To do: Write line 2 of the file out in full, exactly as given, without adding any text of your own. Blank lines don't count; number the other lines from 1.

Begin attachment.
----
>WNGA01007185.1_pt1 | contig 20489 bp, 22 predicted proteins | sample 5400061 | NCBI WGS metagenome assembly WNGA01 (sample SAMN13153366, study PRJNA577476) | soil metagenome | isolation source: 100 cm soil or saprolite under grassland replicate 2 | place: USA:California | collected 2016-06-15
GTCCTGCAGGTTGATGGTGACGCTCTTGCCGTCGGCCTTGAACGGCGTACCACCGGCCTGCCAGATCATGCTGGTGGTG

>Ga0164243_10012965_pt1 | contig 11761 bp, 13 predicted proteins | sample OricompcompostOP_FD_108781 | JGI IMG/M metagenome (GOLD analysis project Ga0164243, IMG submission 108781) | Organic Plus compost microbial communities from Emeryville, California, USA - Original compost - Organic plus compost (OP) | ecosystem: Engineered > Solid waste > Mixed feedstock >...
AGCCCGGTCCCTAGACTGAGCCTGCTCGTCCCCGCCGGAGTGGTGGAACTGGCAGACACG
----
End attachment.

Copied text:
GTCCTGCAGGTTGATGGTGACGCTCTTGCCGTCGGCCTTGAACGGCGTACCACCGGCCTGCCAGATCATGCTGGTGGTG